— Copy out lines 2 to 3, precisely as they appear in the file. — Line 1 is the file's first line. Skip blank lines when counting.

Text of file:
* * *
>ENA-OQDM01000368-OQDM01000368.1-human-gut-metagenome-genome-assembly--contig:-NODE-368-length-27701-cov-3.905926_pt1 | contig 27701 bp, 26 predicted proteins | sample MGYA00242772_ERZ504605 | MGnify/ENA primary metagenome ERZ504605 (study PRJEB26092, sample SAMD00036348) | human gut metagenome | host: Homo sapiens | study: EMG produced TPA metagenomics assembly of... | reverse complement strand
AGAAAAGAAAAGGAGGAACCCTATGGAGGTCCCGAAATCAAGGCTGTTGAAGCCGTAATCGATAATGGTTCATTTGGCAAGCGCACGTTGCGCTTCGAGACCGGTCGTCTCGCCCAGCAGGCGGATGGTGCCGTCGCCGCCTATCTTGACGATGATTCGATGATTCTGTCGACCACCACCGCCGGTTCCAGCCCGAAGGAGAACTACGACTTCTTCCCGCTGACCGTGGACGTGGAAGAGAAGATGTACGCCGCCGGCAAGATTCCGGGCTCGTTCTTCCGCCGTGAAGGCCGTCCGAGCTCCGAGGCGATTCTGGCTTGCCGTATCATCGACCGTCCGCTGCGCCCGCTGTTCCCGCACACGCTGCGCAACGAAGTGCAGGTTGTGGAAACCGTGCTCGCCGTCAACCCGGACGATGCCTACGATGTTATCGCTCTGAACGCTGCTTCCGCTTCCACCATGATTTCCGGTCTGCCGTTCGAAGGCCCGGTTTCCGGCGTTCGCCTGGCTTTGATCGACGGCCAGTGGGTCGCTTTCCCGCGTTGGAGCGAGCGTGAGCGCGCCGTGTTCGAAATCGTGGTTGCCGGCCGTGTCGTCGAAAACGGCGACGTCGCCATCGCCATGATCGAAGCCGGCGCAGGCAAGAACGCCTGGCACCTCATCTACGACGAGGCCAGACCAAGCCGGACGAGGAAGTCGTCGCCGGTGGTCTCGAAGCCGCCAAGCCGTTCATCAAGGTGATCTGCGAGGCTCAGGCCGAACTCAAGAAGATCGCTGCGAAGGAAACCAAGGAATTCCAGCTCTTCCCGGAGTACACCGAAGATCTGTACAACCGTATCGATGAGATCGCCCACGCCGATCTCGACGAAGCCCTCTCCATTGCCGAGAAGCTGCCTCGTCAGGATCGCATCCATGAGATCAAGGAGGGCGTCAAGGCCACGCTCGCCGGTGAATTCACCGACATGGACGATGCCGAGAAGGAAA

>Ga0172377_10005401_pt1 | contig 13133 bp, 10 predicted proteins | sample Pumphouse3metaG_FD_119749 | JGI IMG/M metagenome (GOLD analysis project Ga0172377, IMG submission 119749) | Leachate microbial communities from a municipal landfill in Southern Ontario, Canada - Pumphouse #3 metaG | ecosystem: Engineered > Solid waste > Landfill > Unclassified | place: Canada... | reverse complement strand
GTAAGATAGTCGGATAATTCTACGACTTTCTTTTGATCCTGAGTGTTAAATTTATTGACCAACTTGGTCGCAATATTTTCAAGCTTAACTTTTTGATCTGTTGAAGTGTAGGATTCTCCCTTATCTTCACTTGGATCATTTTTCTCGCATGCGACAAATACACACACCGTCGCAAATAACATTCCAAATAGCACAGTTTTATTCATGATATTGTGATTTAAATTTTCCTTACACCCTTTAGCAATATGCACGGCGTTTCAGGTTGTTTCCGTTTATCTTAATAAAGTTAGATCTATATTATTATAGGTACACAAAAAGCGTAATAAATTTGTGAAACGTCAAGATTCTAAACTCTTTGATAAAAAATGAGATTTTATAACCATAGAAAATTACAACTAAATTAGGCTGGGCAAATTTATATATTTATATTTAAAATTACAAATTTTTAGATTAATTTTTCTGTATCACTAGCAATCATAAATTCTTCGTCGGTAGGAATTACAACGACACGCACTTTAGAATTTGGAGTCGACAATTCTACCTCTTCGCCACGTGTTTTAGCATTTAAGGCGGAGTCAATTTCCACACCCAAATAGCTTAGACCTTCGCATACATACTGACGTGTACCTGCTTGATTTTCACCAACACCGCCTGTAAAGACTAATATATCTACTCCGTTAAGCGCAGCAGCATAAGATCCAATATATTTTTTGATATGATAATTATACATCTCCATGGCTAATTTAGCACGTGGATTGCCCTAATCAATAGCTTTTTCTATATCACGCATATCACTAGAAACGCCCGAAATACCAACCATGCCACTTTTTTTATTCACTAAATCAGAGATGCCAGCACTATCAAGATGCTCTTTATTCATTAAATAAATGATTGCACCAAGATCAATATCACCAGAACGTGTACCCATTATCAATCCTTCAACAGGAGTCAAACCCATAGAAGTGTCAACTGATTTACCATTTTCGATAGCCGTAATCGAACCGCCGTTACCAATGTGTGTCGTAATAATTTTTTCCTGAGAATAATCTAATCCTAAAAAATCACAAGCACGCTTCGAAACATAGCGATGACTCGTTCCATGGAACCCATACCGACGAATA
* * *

AGAAAAGAAAAGGAGGAACCCTATGGAGGTCCCGAAATCAAGGCTGTTGAAGCCGTAATCGATAATGGTTCATTTGGCAAGCGCACGTTGCGCTTCGAGACCGGTCGTCTCGCCCAGCAGGCGGATGGTGCCGTCGCCGCCTATCTTGACGATGATTCGATGATTCTGTCGACCACCACCGCCGGTTCCAGCCCGAAGGAGAACTACGACTTCTTCCCGCTGACCGTGGACGTGGAAGAGAAGATGTACGCCGCCGGCAAGATTCCGGGCTCGTTCTTCCGCCGTGAAGGCCGTCCGAGCTCCGAGGCGATTCTGGCTTGCCGTATCATCGACCGTCCGCTGCGCCCGCTGTTCCCGCACACGCTGCGCAACGAAGTGCAGGTTGTGGAAACCGTGCTCGCCGTCAACCCGGACGATGCCTACGATGTTATCGCTCTGAACGCTGCTTCCGCTTCCACCATGATTTCCGGTCTGCCGTTCGAAGGCCCGGTTTCCGGCGTTCGCCTGGCTTTGATCGACGGCCAGTGGGTCGCTTTCCCGCGTTGGAGCGAGCGTGAGCGCGCCGTGTTCGAAATCGTGGTTGCCGGCCGTGTCGTCGAAAACGGCGACGTCGCCATCGCCATGATCGAAGCCGGCGCAGGCAAGAACGCCTGGCACCTCATCTACGACGAGGCCAGACCAAGCCGGACGAGGAAGTCGTCGCCGGTGGTCTCGAAGCCGCCAAGCCGTTCATCAAGGTGATCTGCGAGGCTCAGGCCGAACTCAAGAAGATCGCTGCGAAGGAAACCAAGGAATTCCAGCTCTTCCCGGAGTACACCGAAGATCTGTACAACCGTATCGATGAGATCGCCCACGCCGATCTCGACGAAGCCCTCTCCATTGCCGAGAAGCTGCCTCGTCAGGATCGCATCCATGAGATCAAGGAGGGCGTCAAGGCCACGCTCGCCGGTGAATTCACCGACATGGACGATGCCGAGAAGGAAA

>Ga0172377_10005401_pt1 | contig 13133 bp, 10 predicted proteins | sample Pumphouse3metaG_FD_119749 | JGI IMG/M metagenome (GOLD analysis project Ga0172377, IMG submission 119749) | Leachate microbial communities from a municipal landfill in Southern Ontario, Canada - Pumphouse #3 metaG | ecosystem: Engineered > Solid waste > Landfill > Unclassified | place: Canada... | reverse complement strand